Court Street will get a brain freeze in the next few weeks when three different upscale frozen yogurt shops open within four blocks of each other.
Yogo Monster, at 115 Court St., opposite the UA cinema, opened last weekend, while Red Mango at 125 Court St. and Yofiore at 32 Court St. will open in September.
All of the locations are between Remsen Street and Atlantic Avenue in Downtown, making Court Street the new Curd Street.
And observers say there might just be enough business from office workers in Downtown, residents of Brooklyn Heights and Cobble Hill and the new wave of tourists to keep this tangy yogurt cup running over.
“You put all these dynamic forces together and it’s why Court Street would be a dynamic place to put a food store, particularly an innovative food store that people would come out of their way to go to,” said real estate broker Tim King of CPEX Realty.
Though the yogurt war has opened a new front on Court Street, the battle began on the hard streets of South Korea six years ago, when Red Mango opened its first location.
Korean New Yorker Solomon Hwang discovered the joys of frozen cultured milk during a trip back to his ancestral home — and came back with a dream: Yogo Monster.
He opened his first Brooklyn location in Park Slope in March — where he’s faced similarly intense competition (though not on the same street).
But the three owners on Court Street each said they didn’t know there would be so much competition so soon.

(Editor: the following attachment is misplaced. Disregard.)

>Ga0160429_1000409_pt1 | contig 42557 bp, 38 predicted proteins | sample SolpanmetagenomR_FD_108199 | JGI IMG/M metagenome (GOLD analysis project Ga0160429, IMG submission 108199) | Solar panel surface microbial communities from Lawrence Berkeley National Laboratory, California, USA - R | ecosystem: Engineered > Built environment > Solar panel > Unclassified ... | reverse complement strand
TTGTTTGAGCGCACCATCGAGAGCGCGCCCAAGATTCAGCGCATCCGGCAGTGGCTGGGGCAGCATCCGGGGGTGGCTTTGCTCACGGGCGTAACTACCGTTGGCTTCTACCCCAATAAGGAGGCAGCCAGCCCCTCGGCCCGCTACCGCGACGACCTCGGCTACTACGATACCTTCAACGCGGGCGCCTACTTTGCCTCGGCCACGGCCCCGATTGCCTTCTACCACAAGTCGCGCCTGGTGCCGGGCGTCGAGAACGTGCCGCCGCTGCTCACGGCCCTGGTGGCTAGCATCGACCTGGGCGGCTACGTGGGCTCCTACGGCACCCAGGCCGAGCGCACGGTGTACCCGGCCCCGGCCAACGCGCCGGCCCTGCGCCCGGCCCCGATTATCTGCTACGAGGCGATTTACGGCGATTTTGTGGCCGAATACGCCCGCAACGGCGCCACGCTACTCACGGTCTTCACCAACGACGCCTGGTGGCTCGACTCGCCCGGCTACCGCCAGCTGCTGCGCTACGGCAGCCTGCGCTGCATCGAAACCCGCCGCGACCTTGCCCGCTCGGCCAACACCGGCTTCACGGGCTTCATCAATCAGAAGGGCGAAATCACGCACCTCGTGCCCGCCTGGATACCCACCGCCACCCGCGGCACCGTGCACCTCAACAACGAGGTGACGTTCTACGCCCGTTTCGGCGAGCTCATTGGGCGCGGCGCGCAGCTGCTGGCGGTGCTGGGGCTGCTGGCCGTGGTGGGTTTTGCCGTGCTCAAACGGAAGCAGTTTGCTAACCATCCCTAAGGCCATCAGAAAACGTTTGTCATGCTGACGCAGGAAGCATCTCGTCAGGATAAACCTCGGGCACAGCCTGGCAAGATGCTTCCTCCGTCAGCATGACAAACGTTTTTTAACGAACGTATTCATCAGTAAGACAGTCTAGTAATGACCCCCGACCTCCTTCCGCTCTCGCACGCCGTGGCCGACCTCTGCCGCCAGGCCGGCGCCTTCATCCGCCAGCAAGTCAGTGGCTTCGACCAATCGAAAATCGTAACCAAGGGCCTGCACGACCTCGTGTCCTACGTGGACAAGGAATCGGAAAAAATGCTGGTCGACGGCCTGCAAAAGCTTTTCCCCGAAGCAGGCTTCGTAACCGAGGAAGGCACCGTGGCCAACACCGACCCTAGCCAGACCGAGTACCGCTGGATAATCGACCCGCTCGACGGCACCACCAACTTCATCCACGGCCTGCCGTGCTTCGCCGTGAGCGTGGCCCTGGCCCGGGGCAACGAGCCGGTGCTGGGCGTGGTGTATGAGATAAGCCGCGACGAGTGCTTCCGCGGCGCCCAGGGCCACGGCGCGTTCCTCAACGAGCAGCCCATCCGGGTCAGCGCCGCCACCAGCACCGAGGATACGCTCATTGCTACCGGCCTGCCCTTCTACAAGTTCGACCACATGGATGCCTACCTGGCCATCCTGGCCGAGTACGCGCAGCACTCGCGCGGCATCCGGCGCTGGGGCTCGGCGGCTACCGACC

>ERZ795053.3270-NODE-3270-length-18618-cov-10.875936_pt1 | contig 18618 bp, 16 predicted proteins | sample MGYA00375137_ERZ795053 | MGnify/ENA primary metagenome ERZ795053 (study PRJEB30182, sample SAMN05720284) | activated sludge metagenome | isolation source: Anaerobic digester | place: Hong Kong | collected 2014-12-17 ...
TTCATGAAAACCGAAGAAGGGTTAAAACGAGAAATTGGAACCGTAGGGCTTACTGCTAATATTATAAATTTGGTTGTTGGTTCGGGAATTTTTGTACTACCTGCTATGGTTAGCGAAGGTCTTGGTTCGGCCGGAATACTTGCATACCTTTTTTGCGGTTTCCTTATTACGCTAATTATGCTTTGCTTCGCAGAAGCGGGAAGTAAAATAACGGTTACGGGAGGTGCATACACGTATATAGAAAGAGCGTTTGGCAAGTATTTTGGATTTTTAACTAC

“It was total coincidence,” said Red Mango’s franchise owner, Hannah Han. “We realize there’s competition and it cuts into our profits, but we’re going to have to share.”
Of course, Han said her frozen yogurt is the best because it’s creamier and smoother. Then again, she only offers two flavors: plain and green tea.
Hwang said he only found out about Red Mango after he started construction, and has some reservations about the influx.
“I’m definitely worried about the competition,” Hwang said. But Yogo Monster will also offer coffee, light snacks, and will rotate its flavors.
Meanwhile, Yofiore’s franchise owner Anthony Shim said he knew about the impending competition, and still decided to take the space.
“It’s like we’re selling almost the same product,” Shim said. “But I am very excited.”
Shim said his exotic flavors — pomegranate, green tea, coffee, blueberry, and others — would attract customers.
For potential customers walking around Court Street one hot afternoon, it’s a toss-up whether the strip needs all three.
“I think people come to Court Street from all directions, so all the stores might do alright,” said Kendell Evans of Harlem. “Maybe people will come from court and want a frozen yogurt.”
But Zach Jones, a law student from New Haven, disagreed.
“These places are a rip-off,” Jones said.